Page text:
Hussein was captured in December 2003, there still exists a large and violent
insurgency in Iraq at the time of this writing (US State Department, 2006).
The insurgency in Iraq has also been fueled by sectarian tensions between
Shia and Sunni Muslims attacking each other and the coalition troops in the
country. The people of Iraq are mostly of Arab ethnicity making up
approximately 80 percent of the population. The Kurds make up the next largest
ethnicity at 15 percent, while various other groups make up the remaining 5
percent. Religious affiliations are divided up slightly differently, with Shia
Muslims making up 65 percent of the population, Sunni Muslims comprising
approximately 32 percent and Christians with 3 percent (Library of Congress,
n.d.).
Roles of PMFS in Iraq
The ensuing chaos and growing insurgency subsequent to the toppling of
Saddam Hussein taxed the US military forces in Iraq and created the largest
market for PMFS in history. Iraq was soon flooded with PMFS from all over the
world. Deborah Avant (2006) states:
In May 2004, it was estimated that in excess of 20,000 private security
personnel from countries as varied as Fiji, Israel, Nepal, South Africa,
Chile, El Salvador, the United Kingdom, the United States, and many
more employed by some 25 different PSCs worked for the U.S.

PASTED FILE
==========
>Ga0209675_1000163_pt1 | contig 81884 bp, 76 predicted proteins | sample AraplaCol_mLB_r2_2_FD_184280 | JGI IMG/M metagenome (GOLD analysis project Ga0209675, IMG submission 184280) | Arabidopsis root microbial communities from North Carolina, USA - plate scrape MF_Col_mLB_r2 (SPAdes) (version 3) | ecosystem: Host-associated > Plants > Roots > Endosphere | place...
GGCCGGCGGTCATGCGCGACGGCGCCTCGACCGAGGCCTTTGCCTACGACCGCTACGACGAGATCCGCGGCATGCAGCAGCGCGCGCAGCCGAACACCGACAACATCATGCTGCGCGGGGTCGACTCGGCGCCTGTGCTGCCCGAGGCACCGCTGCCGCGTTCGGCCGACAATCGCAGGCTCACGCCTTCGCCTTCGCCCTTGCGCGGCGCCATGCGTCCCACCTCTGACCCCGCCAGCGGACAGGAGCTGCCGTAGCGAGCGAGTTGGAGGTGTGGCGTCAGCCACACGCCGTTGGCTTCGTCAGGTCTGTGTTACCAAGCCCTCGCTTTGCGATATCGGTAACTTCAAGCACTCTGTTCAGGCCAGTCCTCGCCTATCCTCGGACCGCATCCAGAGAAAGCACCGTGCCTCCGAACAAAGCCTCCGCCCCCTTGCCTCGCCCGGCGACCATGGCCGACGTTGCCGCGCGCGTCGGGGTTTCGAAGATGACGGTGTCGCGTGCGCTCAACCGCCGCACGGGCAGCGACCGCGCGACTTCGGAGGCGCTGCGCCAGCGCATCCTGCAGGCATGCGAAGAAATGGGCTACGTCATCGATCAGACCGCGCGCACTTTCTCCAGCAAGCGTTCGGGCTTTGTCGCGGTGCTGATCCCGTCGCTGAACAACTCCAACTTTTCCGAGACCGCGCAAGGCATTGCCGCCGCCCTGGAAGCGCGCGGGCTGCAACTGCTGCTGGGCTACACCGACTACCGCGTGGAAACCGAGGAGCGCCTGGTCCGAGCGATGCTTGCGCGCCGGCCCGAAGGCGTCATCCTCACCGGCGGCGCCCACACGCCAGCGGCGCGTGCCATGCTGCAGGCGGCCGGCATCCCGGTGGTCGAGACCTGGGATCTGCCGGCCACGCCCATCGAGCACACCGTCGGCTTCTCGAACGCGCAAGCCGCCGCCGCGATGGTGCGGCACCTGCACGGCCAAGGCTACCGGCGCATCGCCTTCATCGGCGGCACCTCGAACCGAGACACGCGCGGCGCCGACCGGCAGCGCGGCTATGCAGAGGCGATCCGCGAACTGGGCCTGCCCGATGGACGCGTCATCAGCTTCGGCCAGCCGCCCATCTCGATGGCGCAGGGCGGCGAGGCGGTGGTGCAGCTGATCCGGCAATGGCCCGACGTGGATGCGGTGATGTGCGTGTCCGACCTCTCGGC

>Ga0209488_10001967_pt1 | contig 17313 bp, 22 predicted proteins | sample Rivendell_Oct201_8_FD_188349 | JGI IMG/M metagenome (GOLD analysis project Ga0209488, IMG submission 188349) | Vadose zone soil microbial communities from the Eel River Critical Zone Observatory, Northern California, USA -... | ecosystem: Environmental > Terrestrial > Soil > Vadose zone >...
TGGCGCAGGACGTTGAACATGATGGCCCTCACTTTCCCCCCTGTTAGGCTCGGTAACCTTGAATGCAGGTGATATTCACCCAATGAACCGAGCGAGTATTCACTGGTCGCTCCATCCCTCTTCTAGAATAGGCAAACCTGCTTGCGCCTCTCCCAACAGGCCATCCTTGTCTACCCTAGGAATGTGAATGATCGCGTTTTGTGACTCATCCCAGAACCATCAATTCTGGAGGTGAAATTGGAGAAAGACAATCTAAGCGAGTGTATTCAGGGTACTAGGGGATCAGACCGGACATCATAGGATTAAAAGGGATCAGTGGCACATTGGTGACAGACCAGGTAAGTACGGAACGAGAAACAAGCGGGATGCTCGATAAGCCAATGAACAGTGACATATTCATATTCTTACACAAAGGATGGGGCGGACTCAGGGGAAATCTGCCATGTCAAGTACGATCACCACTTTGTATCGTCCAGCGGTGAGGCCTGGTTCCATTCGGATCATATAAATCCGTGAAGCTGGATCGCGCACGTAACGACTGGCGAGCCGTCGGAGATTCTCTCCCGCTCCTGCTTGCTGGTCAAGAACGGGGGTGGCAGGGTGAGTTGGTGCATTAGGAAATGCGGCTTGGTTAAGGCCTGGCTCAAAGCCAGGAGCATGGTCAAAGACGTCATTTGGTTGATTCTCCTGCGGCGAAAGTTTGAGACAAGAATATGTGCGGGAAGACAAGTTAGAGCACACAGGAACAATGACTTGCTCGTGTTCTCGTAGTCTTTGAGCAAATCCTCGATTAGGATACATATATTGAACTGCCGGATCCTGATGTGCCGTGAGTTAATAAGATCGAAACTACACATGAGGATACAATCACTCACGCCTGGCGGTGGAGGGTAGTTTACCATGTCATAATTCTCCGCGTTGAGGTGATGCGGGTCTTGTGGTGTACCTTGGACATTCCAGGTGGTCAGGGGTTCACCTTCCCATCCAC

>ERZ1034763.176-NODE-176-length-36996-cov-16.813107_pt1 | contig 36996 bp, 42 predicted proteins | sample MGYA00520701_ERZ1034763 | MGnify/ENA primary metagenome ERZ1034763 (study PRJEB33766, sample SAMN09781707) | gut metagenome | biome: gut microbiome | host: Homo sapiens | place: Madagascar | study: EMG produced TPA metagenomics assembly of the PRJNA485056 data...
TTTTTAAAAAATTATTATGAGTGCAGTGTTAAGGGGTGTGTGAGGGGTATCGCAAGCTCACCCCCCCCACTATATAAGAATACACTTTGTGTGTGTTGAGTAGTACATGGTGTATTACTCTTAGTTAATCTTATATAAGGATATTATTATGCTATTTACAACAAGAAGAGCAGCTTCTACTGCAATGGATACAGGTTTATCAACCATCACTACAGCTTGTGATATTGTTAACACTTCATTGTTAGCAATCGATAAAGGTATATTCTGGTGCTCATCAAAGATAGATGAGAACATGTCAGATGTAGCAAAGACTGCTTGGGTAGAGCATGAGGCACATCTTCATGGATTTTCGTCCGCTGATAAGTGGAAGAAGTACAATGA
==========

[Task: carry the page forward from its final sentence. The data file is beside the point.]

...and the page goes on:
government, the British government, the Coalition Provisional Authority
59


(CPA), private firms and international non-governmental organizations
(INGOs) in that country (p.508).
According to a report by Frontline (2005), in addition to the 20,000 thousand
private military personnel in Iraq there are approximately 100,000 civilian
contractors working in supply and maintenance operations (Frontline, 2005).
The PMFS in Iraq carry out all manner of functions including but not
limited to logistics, training, security, and escorting. The former head of the CPA,
Paul Bremer, was guarded by personnel from the PMF Blackwater USA.
Halliburton subsidiary Kellogg, Brown & Root is currently supplying US troops
and performing maintenance operations for US military equipment in Iraq for an
estimated $13 billion dollars (Singer, 2005). A British PMF called Erinys trained
and equipped 16,000 Iraqis to guard oil pipelines against sabotage (Erinys
International, n.d). Interestingly, a PMF known as Aegis Defense Services,
headed by Tim Spicer of Sandline fame, was recently awarded a contract to guard
US diplomats in Iraq for $293 million dollars. The contract also puts Spicers
firm in charge of coordinating the nearly 20,000 private contractors operating in
Iraq (Ackerman, 2004).
Details of the PMF Involvement
In addition to the large number of PMFS operating in Iraq, there have also
been a number of scandals and events involving these firms. The first event that
60


thrust PMFS in Iraq into the public eye was the killing of four Blackwater USA
contractors in the Iraqi city of Fallujah. The attack occurred on March 31,2004
as the four men, Scott Helvenston, Wesley Batalona, Jerry Zovko and Michael
Teague escorted empty trucks on their way to pick up kitchen supplies. The four
men were shot to death, burned and then two of them were hung from a bridge.
Insurgents filmed the aftermath of the attack and the images of the killed
contractors were soon broadcast across the world. Although the Marines in
charge of Fallujah were unaware that the contractors would be entering the city